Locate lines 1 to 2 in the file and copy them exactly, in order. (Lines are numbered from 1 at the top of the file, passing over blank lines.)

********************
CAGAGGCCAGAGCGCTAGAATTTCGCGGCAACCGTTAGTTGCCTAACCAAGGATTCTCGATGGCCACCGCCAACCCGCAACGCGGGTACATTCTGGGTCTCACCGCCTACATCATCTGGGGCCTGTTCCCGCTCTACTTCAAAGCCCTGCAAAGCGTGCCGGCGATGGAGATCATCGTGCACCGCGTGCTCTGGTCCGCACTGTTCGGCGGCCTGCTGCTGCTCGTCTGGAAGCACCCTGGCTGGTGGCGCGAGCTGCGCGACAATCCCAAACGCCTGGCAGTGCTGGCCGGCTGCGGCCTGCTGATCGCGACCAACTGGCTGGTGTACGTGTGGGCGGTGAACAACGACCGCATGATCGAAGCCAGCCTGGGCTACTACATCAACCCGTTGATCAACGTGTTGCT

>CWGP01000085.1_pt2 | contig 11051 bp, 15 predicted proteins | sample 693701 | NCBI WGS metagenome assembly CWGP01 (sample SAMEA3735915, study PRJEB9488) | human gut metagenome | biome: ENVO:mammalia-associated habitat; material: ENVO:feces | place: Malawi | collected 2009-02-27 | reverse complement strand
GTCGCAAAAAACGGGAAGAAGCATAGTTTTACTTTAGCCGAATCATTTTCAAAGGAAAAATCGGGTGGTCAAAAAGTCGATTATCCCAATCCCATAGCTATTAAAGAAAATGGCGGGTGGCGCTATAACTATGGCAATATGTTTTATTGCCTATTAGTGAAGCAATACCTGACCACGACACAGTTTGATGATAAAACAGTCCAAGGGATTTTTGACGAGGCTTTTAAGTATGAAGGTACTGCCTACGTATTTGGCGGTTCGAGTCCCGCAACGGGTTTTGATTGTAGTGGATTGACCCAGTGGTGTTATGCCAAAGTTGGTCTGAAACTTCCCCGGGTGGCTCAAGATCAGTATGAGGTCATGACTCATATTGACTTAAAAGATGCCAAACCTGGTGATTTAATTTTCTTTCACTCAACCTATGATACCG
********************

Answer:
CAGAGGCCAGAGCGCTAGAATTTCGCGGCAACCGTTAGTTGCCTAACCAAGGATTCTCGATGGCCACCGCCAACCCGCAACGCGGGTACATTCTGGGTCTCACCGCCTACATCATCTGGGGCCTGTTCCCGCTCTACTTCAAAGCCCTGCAAAGCGTGCCGGCGATGGAGATCATCGTGCACCGCGTGCTCTGGTCCGCACTGTTCGGCGGCCTGCTGCTGCTCGTCTGGAAGCACCCTGGCTGGTGGCGCGAGCTGCGCGACAATCCCAAACGCCTGGCAGTGCTGGCCGGCTGCGGCCTGCTGATCGCGACCAACTGGCTGGTGTACGTGTGGGCGGTGAACAACGACCGCATGATCGAAGCCAGCCTGGGCTACTACATCAACCCGTTGATCAACGTGTTGCT

>CWGP01000085.1_pt2 | contig 11051 bp, 15 predicted proteins | sample 693701 | NCBI WGS metagenome assembly CWGP01 (sample SAMEA3735915, study PRJEB9488) | human gut metagenome | biome: ENVO:mammalia-associated habitat; material: ENVO:feces | place: Malawi | collected 2009-02-27 | reverse complement strand